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Saturday, 18 November 2017

Repurposing My Way to a New Ironing Mat

Ironing Mat by eSheep Designs
My jumbo ironing mat!
Semi-interesting fact: I've never owned a full-size ironing board.

Not sure if that's unusual, but all I've ever had is the mini table-top version. And since the one I have was not constructed with a steel base, it's gotten warped over the years.

The advantage of one of these things is that it can be placed virtually anywhere and doesn't take up a whole lot of space. Ever since my sewing journey began, my little board has had a home in my sewing room, on top of a shelf in front of the window.

My sad little ironing board...

If I had a full-size ironing board, you can be assured I wouldn't have it sitting out and open all the time.

When I recently made the decision to improve my ironing station (after purchasing a new iron), I pondered whether to make a large pad that I could put on any surface, or turn the top of this shelving unit into a larger ironing "board".


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After mulling it over — and ordering a yard of Insul-Bright — I thought, why not do both?

Ironing Mat by eSheep Designs
Gathering my materials to make an ironing mat...

Easy to use...
A yard of Insul-Bright comes in a 45" width, so it's a decent size. Combined with still more of that duvet cover fabric after last week's sewing machine cover project, I added some extra padding and protection to the mix by re-purposing a blanket (last used as a substitute for Flex Foam or Soft and Stable on my Summit Pack).

Therefore, this qualifies as an recycling project. A quick visit to your nearest thrift store should yield inexpensive bed sheets, duvet covers and blankets if you don't happen to have any at home that you can repurpose.

The result is a fairly large mat that can do double duty as a topper for my shelf as well as for a large counter or table top. (On the shelf, the excess part just hangs off the back against the wall.)

Ironing Mat by eSheep Designs
My expanded ironing "board"...

For this project, I didn't even bother measuring any of the materials. I just used the Insul-Bright as a template and cut around it. (The fabric was cut about half an inch larger all the way around.)

Ironing Mat by eSheep Designs
Stacking the four layers...

The four resulting pieces were then stacked in this fashion: the blanket, the Insul-Bright, the top fabric piece (right side up), the bottom fabric piece (right side down).


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Then it was just a matter of pinning and sewing all the way around, leaving a turning gap. After turning, I closed up the opening and topstitched all the way around the perimeter.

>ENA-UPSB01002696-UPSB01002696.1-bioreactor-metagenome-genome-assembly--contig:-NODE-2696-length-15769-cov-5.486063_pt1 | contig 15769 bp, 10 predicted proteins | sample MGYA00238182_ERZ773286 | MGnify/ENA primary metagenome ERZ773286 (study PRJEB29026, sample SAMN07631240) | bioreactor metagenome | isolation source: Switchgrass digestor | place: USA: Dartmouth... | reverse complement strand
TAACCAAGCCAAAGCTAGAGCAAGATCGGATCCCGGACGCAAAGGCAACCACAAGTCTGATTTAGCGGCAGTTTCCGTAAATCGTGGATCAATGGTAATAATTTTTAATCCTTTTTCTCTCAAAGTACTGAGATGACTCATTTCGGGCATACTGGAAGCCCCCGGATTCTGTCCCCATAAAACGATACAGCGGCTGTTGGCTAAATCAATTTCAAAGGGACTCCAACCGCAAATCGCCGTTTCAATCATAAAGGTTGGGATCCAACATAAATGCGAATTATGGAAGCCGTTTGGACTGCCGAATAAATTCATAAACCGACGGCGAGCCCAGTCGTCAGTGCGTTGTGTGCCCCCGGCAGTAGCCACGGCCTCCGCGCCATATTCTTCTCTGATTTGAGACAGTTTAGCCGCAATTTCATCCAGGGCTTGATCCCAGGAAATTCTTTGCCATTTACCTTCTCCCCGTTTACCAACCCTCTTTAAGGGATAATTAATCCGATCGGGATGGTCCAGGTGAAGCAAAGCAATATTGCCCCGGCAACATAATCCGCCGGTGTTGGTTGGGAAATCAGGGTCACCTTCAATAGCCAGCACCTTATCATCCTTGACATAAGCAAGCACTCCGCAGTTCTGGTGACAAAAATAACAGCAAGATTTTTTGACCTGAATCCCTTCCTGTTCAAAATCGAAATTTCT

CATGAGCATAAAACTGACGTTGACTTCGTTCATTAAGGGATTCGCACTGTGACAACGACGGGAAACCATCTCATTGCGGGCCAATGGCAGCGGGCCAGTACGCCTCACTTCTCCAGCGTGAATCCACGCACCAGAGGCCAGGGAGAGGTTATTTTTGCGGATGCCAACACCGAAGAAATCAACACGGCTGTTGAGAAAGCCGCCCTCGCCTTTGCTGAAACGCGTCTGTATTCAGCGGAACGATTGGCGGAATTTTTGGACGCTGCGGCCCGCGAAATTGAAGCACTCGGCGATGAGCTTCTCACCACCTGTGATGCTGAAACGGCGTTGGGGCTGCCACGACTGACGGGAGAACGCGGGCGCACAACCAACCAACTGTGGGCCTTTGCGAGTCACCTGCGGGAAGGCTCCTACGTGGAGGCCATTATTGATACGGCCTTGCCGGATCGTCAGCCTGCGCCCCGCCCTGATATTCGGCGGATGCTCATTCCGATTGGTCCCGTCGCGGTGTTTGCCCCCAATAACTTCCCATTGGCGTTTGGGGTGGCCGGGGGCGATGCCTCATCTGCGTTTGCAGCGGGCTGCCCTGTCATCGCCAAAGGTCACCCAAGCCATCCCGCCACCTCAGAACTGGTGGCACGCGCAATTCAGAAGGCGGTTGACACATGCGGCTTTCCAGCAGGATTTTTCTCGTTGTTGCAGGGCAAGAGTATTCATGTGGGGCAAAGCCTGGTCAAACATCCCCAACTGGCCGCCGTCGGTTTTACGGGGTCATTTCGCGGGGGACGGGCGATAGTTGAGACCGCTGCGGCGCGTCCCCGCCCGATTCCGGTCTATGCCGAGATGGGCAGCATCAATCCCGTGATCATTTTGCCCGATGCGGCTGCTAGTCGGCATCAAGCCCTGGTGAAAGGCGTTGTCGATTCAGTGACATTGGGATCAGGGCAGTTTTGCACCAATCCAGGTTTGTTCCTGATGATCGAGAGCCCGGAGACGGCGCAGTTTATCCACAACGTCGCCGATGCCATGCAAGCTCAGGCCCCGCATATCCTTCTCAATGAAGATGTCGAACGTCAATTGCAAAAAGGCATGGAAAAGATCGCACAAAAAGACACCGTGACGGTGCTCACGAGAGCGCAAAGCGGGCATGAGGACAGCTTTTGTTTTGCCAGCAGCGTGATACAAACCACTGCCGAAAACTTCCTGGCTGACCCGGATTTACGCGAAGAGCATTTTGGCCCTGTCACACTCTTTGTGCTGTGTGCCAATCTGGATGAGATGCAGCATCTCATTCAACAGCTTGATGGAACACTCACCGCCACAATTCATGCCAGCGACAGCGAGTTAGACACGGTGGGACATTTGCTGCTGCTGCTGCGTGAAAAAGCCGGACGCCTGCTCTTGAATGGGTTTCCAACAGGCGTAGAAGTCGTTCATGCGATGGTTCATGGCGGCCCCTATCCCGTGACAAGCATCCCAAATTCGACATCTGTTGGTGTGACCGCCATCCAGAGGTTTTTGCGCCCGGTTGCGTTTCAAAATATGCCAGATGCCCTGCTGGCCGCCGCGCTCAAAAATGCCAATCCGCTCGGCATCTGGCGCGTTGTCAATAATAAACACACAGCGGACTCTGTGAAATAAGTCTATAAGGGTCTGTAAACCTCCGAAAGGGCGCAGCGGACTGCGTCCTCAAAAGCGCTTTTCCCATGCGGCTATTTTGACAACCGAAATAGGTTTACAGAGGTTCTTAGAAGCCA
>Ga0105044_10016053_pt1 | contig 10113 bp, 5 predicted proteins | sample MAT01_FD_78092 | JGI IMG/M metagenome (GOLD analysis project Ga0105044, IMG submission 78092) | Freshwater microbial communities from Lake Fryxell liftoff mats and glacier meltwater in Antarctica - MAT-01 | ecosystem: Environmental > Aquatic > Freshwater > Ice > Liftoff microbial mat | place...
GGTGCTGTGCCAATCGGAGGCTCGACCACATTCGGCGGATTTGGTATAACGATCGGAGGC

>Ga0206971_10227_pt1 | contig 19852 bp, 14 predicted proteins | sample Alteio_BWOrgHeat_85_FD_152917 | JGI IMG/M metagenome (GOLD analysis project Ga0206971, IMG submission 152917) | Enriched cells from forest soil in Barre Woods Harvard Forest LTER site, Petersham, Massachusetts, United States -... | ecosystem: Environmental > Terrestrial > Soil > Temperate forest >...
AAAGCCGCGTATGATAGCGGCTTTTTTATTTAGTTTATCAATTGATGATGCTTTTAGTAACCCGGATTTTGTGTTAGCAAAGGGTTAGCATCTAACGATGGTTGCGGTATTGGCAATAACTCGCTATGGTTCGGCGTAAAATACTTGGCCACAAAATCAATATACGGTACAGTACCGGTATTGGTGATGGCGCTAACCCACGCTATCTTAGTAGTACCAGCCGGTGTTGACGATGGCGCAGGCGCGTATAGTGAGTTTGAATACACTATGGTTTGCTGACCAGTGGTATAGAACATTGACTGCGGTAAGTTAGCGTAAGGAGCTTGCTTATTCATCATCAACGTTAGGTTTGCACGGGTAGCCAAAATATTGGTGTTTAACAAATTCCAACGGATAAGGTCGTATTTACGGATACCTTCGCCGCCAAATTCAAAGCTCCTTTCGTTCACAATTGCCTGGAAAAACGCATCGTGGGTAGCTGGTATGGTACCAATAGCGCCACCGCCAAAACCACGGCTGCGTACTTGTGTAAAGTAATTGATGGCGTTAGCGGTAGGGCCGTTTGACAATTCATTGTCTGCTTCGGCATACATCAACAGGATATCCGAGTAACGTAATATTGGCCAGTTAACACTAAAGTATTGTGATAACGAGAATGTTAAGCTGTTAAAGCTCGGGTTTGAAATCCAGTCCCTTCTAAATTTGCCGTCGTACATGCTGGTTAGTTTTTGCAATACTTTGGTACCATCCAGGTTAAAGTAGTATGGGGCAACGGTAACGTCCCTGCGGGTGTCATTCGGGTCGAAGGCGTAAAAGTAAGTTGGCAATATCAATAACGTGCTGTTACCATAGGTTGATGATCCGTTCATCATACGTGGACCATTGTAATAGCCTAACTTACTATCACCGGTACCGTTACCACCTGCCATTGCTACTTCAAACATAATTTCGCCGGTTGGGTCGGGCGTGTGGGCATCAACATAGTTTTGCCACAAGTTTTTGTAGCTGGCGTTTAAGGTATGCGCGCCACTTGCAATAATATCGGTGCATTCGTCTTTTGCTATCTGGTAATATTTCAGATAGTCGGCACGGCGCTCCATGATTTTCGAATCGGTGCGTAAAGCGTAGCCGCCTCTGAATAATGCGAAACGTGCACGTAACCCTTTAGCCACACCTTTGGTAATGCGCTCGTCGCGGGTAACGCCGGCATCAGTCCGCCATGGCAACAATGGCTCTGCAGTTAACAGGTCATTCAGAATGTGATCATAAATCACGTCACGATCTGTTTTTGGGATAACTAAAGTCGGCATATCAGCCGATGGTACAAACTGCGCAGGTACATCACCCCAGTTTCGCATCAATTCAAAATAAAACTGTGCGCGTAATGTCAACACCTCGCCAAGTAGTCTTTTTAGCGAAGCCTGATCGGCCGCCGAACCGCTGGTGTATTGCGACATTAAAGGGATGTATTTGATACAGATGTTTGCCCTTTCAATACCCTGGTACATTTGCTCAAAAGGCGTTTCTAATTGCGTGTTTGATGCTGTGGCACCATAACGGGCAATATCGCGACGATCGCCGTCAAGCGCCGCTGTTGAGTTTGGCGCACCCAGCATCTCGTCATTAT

Ironing Mat by eSheep Designs
Closing the gap...

And of course, it sounds easy, but when dealing with something of this size, the layers are bound to shift. I probably could have gotten better results by basting everything first, but in the end, it's just an ironing mat and I wasn't seeking perfection.

My first instinct was to use binder clips to secure the mat to the top of the shelf, like this...

Ironing Mat by eSheep Designs
Trying out some binder clips...

They seemed too strong, however, so I attached four sets of adhesive hook and loop "dots" instead.

Ironing Mat by eSheep Designs
...but adhesive velcro dots come to the rescue...

Despite being "just" adhesive, these things hold quite well to fabric. They'll do the job in this situation and I don't have to be concerned about something being permanently fixed onto the shelf. (By the way, I do keep an old towel underneath to absorb any excess moisture that comes through during steaming.)

Ironing Mat by eSheep Designs
My new ironing station ready to go!

Quite happy with how this turned out. Not only do I have a larger surface on which to iron — three feet by almost four feet when laid out in full — it's actually flat and not concave! (I've seen smaller projects made with strips of magnets for securing to the tops of washing machines, which is another handy idea.)

Oh, and given the recycling factor, my only real cost associated with the project was $11 CDN for the Insul-Bright.

Do you do your sewing related ironing on a traditional ironing board... or do you have something a bit different?


3 comments:

  1. I covered a large squarish piece of plywood with Foam stabilizer and silver ironing material on top of that, then I stapled each to the back side of the plywood. I placed a piece of that rubbery shelf stuff on top of my table and the ironing board on top of that. This table also has bed risers so it's at the perfect height for ironing too.

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  2. I have a full sized ironing board but find I don't use it much for ironing. I have a table top board that I bought years ago on clearance because it didn't have any legs. I've recovered it once and use it when applying interfacing and pressing as I sew. I also have an ironing mat on my sewing table under my cutting mat that I use for ironing larger jobs such as preparing fabric for cutting out pattern pieces. It's simply a piece of fleece from a mattress pad that wasn't being used covered with a piece of thick muslin. I do use my large ironing board when my son needs his uniform shirt starched and when I need the arm sleeve board that is attached.

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    Replies
    1. You bring up the only reason why my warped mini board is still in my household... sometimes I need that curved end for ironing clothes. Thanks for sharing your ironing solutions; good to know that we're all finding non-traditional ways of getting the job done.

      BTW, in case you weren't aware, your Blogger account is set up without an email (i.e., the default is set to "noreply-comment") so I am unable to respond personally to you.

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